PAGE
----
Premiere Pro CC: Video Limiter

Posted on by Larry

Premiere Pro CC: Video Limiter

NOTE: I recently recorded a short video that illustrates how to use the Video Limiter. You can see it here.

The Video Limiter effect inside Adobe Premiere Pro CC allows you to constrain white or black gray-scale levels to specific limits that you set within the effect.

NOTE: Final Cut Pro editors will recognize the Video Limiter as equivalent to the Broadcast Safe filter in Final Cut Pro.

The reason this effect is necessary is that most digital cameras record video levels that are excessive for broadcast, cable, or DVD distribution. The Video Limiter effect allows you to clamp your levels so they stay within spec.


Gray-scale levels are measured on the Waveform Monitor. (Here’s a video that explains the different gray-scale ranges.)

Here, for instance, is a gradient with 100% white on the left, and 0% white (or 100% black) on the right.

If we apply the Three-Way Color Corrector effect to this clip and adjust the Input White Level…

… the gradient gray-scale line shifts in its totality, so that the maximum white levels rise from 100% to 110%. In other words, we are changing the entire angle of the line; which alters all the gray-scale settings in the clip.

This is an important point: adjusting the Input and Output level sliders affects then entire range of gray-scale values proportionately, such that all gray-scale relationships remain the same. (Don’t worry too much about this definition, you’ll see the difference immediately when I apply the Video Limiter effect.)

NOTE: White levels around 110% are typical of the brightest portions of an image shot by most digital cameras today.

In general, you will get the best results by adjusting levels using the Input Level and Output Level sliders. Adjusting these sliders retains all the gray-scale texture in your clip.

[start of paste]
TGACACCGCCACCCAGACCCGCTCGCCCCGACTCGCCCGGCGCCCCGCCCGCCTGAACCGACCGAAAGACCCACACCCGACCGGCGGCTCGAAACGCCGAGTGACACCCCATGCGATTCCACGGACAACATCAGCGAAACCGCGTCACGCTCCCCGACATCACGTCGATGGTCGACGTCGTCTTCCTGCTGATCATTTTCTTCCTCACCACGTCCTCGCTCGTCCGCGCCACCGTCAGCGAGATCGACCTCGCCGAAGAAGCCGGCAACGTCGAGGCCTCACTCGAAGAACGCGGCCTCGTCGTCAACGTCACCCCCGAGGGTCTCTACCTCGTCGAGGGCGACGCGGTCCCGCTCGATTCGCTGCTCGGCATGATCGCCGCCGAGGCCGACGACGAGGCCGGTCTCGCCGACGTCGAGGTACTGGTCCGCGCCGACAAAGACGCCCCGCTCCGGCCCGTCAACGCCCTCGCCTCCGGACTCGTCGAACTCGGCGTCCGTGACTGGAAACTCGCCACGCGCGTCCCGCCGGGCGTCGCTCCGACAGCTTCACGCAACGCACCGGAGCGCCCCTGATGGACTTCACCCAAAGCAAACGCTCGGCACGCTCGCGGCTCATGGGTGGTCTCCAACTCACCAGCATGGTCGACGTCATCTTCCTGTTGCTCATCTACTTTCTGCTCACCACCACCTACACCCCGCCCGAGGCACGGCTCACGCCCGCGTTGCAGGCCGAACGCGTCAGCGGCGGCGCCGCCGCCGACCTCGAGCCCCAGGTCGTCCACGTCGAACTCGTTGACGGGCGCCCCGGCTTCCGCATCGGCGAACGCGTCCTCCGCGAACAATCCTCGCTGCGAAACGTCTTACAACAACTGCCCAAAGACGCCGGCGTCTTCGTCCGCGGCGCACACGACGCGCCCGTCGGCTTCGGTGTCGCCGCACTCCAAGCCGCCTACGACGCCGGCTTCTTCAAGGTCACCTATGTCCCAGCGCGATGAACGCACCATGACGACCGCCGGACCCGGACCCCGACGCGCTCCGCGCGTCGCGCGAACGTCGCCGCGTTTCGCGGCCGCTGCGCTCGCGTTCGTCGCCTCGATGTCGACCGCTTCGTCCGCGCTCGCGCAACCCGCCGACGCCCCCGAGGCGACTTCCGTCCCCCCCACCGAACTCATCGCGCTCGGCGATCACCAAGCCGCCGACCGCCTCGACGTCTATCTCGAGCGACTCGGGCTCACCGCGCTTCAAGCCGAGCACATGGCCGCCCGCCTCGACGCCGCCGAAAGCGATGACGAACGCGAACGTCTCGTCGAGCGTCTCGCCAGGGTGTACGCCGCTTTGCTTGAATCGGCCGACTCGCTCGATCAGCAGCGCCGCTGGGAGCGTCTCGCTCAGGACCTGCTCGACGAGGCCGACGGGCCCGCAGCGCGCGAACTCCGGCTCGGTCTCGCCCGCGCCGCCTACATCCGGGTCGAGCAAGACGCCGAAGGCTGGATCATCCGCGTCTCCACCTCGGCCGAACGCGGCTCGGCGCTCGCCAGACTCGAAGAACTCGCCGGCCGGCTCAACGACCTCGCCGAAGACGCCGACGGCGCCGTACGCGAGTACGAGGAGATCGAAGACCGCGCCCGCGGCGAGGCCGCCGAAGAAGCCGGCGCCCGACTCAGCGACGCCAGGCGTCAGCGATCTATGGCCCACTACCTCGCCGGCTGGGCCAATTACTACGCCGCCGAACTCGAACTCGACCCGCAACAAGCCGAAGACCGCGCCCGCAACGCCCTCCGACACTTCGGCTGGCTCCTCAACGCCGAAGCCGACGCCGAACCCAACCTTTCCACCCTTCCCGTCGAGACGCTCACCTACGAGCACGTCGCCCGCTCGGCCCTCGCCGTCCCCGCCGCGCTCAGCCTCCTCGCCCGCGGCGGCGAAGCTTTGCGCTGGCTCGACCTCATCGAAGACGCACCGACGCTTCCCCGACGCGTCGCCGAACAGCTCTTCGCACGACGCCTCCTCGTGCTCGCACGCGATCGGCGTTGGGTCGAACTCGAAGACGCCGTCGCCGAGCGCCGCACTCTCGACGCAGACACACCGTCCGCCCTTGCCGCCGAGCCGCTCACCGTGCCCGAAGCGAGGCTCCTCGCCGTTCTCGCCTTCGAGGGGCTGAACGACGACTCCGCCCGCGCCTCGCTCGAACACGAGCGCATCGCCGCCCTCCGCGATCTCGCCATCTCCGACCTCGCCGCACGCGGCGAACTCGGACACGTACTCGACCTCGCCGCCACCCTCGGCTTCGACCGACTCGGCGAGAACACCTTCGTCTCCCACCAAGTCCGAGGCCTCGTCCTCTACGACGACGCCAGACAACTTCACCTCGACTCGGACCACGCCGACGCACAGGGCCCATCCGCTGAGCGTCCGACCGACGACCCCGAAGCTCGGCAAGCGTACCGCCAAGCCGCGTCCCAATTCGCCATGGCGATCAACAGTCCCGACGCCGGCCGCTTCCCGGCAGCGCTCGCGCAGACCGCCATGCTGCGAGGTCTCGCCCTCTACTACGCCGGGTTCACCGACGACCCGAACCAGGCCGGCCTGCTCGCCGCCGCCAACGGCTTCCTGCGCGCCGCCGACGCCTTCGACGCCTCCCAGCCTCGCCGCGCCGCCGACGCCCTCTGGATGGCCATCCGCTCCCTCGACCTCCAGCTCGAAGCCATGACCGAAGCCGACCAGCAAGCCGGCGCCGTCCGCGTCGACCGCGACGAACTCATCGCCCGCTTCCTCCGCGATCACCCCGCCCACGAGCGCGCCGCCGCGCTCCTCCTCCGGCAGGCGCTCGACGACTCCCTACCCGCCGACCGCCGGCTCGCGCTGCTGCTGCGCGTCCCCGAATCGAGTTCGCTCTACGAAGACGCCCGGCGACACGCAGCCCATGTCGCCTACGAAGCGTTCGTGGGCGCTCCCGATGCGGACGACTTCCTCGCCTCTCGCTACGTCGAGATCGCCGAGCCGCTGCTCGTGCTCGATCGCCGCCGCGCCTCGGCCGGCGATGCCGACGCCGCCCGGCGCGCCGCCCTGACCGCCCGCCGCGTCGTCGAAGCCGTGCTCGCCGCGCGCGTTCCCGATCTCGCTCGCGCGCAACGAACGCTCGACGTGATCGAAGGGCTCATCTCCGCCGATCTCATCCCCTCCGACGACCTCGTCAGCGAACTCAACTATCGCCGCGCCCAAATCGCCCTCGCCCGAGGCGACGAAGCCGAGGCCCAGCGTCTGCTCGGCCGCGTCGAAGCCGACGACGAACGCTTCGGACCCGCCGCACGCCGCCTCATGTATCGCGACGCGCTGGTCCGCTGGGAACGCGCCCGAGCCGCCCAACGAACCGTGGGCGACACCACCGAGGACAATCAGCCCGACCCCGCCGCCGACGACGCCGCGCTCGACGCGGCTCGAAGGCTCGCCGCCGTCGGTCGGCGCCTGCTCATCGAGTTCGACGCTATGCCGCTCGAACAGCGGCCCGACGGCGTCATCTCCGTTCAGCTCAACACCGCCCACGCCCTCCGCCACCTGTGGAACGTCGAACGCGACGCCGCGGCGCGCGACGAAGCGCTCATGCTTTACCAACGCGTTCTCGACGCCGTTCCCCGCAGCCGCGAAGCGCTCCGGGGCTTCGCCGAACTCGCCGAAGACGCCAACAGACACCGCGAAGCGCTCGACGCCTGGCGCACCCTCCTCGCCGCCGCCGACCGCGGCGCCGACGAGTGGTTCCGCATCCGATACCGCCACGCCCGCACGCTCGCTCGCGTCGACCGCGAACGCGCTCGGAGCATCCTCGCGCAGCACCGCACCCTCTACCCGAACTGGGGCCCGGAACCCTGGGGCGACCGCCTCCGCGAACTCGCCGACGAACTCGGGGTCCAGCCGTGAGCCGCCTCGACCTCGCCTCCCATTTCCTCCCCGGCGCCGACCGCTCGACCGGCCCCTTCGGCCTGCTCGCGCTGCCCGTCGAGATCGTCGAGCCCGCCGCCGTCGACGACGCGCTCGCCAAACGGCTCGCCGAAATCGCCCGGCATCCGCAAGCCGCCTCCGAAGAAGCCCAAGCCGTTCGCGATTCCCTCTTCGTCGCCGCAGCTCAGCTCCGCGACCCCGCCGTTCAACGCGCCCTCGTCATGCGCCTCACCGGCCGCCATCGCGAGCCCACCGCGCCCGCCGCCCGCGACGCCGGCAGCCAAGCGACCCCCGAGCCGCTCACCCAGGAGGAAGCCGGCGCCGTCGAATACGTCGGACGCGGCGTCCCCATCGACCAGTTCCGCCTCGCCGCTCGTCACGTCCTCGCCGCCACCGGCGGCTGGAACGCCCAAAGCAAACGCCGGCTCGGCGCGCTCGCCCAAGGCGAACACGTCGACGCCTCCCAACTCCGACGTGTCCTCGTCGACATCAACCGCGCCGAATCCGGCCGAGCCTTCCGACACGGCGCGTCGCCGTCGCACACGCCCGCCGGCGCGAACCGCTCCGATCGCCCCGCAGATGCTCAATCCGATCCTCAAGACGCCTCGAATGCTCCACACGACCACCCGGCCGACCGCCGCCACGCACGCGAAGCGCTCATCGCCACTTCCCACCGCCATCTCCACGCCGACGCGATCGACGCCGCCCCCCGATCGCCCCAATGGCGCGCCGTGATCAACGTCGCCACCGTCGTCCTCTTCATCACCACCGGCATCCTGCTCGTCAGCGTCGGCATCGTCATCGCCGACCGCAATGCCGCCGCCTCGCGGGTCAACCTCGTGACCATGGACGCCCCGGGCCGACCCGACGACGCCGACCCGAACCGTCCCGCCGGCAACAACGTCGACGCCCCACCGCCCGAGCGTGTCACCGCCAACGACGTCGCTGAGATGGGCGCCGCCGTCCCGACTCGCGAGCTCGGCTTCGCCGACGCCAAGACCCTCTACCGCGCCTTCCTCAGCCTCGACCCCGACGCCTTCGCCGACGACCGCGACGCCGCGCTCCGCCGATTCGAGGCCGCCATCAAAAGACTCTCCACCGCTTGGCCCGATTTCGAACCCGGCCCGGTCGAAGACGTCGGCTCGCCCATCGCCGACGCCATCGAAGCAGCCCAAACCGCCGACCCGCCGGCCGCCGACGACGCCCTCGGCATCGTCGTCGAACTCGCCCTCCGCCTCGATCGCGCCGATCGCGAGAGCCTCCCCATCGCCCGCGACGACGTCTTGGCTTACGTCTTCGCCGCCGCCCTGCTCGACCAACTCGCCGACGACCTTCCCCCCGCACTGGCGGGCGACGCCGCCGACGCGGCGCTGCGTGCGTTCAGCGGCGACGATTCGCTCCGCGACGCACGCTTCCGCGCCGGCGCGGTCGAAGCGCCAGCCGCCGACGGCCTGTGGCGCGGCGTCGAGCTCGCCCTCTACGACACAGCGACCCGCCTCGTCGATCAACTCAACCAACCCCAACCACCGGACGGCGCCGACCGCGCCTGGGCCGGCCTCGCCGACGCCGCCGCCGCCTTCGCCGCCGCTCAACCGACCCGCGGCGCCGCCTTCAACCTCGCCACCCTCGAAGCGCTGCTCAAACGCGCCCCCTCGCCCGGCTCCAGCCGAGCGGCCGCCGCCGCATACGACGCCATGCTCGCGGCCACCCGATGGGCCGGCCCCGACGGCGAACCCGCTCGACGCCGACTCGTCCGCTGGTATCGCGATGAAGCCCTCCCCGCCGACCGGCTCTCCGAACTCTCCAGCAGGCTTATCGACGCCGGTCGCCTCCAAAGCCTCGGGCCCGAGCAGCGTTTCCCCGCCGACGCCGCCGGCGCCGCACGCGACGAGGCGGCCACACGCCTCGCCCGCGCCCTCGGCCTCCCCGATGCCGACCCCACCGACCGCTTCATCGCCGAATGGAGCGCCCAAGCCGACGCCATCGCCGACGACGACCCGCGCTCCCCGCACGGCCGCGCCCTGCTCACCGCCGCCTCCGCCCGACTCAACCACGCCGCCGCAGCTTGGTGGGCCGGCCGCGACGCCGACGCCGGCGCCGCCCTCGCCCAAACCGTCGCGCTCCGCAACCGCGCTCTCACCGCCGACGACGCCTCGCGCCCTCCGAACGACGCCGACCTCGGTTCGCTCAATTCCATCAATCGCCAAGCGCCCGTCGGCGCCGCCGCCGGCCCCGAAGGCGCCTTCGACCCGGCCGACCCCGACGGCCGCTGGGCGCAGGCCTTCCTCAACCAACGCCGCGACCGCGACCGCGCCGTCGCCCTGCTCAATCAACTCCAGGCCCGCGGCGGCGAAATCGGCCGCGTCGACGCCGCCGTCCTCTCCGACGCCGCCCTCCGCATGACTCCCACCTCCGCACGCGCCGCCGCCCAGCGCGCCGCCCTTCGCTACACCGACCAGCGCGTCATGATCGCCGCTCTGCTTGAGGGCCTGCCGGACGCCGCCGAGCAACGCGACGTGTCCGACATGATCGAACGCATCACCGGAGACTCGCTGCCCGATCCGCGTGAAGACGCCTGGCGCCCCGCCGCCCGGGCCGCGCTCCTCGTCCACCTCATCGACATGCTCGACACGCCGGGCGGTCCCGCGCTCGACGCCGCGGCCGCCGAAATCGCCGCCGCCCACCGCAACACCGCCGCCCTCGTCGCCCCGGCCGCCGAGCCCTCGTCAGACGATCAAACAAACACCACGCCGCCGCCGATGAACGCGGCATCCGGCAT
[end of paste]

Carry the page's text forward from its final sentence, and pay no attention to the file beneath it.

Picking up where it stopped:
However, there are many instances where retaining texture is not important. Say, for example, in a candle-lit scene, you don’t need to see texture in the flame, you just want to imply that this is night in 14th century England. You want to see the candles, but don’t need to see all the shades of light and dark within the flame.

NOTE: An example of where you DO want to see texture in the flame is if you are doing a commercial for a candle shop. Here, the beautiful flame of the candle is the star of your ad. Seeing all the shades of gray-scale and color in the flame is essential.

The Video Limiter effect is located in Effects > Color Correction > Video Limiter.

The easiest way to apply this effect to a single clip is to drag-and-drop it on the clip.

NOTE: Later in this article, I’ll show you a better way to apply this effect to a group of clips.

These are the default settings of the Video Limiter effect. The problem is that they are set too broadly; these settings won’t protect you against illegal levels.

Adjusting the Reduction Axis allows you to clamp Luma (gray-scale), Chroma (color), or both. My recommendation is to use the Smart Limit setting, which is the default.

Now we need to adjust the effect. My recommendations, for protecting gray-scale levels, are:

Notice what’s happened to the gray-scale line. The angle of the line did not change. Instead, all highlights in excess of the 98% limit set in the Video Limiter have been clamped so that NOTHING exceeds 98%. This effect only changes the brightest portions of an image, nothing else.

This effect guarantees to keep your levels safe, but it can mess with the texture of your highlights.

Here’s a split screen showing the clamped highlights above and the full-range of highlights on the bottom. Notice that in the top left corner, all the highlights have become the same shade of gray.

Imagine you were shooting a bride in her dress. Clamping the highlights would remove all the fine highlight detail in the lace and fabric. This would be bad because it would destroy the look and texture in the dress and make all the highlights look like mush.

If, on the other hand, you were shooting a chase scene at night, clamping the whites would simply mean the street lights would be white spots, without texture. In this case, losing the highlight detail is not a problem.

Use the Three-Way Color Corrector filter to adjust highlights to retain texture. Use the Video Limiter filter to clamp highlights quickly, but at the loss of texture.  Which one you choose can vary on a clip by clip, or scene by scene, basis.


There is one very important rule about using the Video Limiter: it must ALWAYS be the last effect applied to a clip. This means that any other adjustments or color corrections need to be done before you apply this effect.

For single clips, this isn’t, generally, a problem. However, for groups of clips, or an entire program, its a pain in the posterior.